The Conceptual Model
The WPD conceptual model describes a device in terms of objects, properties, and resources. The following topics describe these elements.
In WPD, logical entities on devices are referred to as objects. Typically, but not always, these represent data on the device. Objects have properties, and are referenced by object identifiers. Examples of objects include pictures and folders on a camera, songs and playlists on a media player, contacts on a mobile phone, and so on.
Objects can also represent functional or informational parts of the device. Examples of these include player controls (play/record/pause), camera settings, a mobile phone's short message service (SMS) capabilities, and so on. Objects can also have binary data, which is stored as a resource.
Object properties provide a mechanism for exchanging object-describing metadata. For example, an image object may include properties that describe its filename, size, format, width in pixels, and so on.
Properties have a current value, as well as attributes. WPD defines a set of standard properties that make up the API and DDI definitions. Vendors are not limited to the predefined WPD properties and are free to add their own.
Property attributes describe the access rights, valid values, and other information related to a property. For example, the property representing bit rate could be a range from 8 kilobits per second (Kbps) to 20 Kbps with a step value of 1 Kbps.
Access rights indicate whether callers can read, write and/or delete the property. Valid values indicate restrictions for property values. Valid values are said to be of a specific form. Valid value forms include Range (that is, property can take a value from Min to Max with specified Step), Enumeration (that is, property value is one of those in the specified List), and None (that is, there are no specific valid values).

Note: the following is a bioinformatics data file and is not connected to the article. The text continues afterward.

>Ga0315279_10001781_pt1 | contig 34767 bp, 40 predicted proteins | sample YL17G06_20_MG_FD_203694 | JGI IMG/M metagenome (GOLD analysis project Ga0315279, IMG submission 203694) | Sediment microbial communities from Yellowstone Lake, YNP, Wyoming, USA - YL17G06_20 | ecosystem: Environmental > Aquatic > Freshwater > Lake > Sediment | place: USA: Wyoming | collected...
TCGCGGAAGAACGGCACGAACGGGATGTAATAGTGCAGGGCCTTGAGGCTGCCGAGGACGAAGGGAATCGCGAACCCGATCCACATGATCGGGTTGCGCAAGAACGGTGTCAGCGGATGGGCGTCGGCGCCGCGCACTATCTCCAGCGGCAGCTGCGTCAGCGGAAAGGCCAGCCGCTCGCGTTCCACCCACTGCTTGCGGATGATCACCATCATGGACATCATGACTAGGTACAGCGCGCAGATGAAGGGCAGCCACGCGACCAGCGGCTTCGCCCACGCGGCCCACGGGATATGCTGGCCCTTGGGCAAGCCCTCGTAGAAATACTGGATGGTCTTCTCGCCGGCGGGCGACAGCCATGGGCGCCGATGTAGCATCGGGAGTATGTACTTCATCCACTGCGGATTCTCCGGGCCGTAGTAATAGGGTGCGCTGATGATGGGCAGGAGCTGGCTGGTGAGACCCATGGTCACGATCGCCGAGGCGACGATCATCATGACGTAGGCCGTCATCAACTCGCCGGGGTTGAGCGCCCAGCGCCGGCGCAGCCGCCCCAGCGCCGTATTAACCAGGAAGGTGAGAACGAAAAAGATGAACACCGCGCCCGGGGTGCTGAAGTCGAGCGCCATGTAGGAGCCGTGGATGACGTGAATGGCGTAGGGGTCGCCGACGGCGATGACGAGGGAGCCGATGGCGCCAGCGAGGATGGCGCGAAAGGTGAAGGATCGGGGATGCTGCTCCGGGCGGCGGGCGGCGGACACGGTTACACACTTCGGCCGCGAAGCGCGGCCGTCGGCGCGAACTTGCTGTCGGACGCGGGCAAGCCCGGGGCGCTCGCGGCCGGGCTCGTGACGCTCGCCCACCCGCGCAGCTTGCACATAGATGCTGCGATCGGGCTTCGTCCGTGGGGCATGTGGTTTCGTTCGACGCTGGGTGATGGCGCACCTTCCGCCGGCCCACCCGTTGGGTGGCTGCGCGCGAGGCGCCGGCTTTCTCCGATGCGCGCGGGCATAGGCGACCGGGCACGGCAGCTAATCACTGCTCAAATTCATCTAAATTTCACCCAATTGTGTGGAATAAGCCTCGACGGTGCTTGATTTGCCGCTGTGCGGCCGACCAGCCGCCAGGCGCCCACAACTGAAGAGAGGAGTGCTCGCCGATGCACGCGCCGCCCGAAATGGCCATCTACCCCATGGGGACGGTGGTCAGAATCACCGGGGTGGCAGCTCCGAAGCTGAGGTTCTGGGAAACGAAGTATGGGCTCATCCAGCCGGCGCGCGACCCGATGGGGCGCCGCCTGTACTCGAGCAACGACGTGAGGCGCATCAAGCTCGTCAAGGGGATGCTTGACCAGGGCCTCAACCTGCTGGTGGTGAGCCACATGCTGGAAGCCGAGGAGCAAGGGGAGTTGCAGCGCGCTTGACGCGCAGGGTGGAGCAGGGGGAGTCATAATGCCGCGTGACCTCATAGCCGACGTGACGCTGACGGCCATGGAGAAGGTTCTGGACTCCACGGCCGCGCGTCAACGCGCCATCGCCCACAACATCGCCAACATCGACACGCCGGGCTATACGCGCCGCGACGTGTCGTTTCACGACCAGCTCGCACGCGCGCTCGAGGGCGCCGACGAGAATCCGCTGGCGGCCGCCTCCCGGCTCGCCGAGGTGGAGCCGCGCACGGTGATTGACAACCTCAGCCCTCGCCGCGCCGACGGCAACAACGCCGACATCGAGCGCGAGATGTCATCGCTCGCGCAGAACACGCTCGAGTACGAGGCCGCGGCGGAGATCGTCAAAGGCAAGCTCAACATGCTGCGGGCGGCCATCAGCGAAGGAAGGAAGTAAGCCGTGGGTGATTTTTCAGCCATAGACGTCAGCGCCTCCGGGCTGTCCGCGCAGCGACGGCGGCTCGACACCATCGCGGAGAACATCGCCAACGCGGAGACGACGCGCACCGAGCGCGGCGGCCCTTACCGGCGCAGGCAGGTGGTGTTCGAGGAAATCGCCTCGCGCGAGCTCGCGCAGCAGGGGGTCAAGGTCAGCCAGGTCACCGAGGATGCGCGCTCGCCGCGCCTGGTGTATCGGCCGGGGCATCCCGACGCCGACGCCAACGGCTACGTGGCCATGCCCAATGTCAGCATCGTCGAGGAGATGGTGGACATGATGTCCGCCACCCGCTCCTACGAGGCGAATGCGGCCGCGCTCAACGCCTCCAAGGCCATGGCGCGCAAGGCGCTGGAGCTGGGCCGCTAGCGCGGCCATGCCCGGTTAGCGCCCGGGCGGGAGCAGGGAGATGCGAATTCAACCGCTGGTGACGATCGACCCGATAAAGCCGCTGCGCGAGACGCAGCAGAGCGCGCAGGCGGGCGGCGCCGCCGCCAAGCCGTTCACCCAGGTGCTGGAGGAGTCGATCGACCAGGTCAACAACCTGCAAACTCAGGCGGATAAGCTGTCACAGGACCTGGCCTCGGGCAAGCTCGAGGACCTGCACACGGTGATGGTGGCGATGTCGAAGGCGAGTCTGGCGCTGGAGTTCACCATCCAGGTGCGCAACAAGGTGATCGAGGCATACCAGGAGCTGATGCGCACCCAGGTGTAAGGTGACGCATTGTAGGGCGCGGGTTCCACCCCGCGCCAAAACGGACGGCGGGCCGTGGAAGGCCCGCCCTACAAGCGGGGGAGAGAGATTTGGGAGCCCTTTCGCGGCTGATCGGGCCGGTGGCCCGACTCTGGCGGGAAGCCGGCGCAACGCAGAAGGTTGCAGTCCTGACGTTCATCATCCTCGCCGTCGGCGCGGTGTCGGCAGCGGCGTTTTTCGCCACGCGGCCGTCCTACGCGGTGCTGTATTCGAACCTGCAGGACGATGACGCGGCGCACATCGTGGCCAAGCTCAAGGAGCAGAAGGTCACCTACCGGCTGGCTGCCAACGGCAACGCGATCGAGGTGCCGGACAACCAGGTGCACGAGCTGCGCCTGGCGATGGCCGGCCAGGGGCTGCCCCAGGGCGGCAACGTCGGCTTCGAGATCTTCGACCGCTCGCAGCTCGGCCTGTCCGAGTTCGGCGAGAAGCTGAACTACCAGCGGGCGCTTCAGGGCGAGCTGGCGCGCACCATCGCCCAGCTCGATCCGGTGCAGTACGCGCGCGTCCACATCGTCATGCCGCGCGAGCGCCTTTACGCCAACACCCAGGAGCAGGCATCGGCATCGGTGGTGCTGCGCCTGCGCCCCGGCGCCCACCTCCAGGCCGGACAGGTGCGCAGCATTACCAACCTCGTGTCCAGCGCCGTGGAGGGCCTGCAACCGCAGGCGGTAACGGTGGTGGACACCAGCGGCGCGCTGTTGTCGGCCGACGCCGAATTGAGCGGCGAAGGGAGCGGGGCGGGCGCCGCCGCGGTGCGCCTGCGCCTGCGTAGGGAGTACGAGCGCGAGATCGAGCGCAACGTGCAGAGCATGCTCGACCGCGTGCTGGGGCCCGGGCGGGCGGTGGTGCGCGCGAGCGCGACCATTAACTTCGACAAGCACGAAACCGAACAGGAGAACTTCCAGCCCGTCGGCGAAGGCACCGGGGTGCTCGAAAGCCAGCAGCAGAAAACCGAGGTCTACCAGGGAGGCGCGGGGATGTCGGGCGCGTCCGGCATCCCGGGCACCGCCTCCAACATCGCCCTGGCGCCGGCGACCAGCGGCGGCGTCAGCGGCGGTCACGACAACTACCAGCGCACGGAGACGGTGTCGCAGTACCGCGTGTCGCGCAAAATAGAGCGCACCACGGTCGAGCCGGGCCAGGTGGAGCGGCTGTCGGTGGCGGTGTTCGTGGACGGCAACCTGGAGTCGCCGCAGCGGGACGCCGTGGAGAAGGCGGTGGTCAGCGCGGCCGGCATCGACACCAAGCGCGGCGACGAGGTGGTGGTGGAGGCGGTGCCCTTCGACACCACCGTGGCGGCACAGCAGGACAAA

Resources are placeholders for binary data. An object can have more than one resource. For example, if the object represented an image file with an audio annotation, then the resources for this object might be as follows:
- A default resource. This resource represents the entire image file. (This includes any embedded data such as audio annotations, thumbnails, and so on)
- A thumbnail resource. This resource represents the thumbnail data for the image.
- An audio annotation resource. This resource represents the audio data associated with the image.
Similar to property attributes, resource attributes describe the access rights, size, format and other information related to a resource. For example, the attributes for an audio annotation resource on an image object may specify the bit rate, channel count, and data format of the audio.
The following diagram shows the relationship between an object, its properties, and its resources, using an Image object as an example.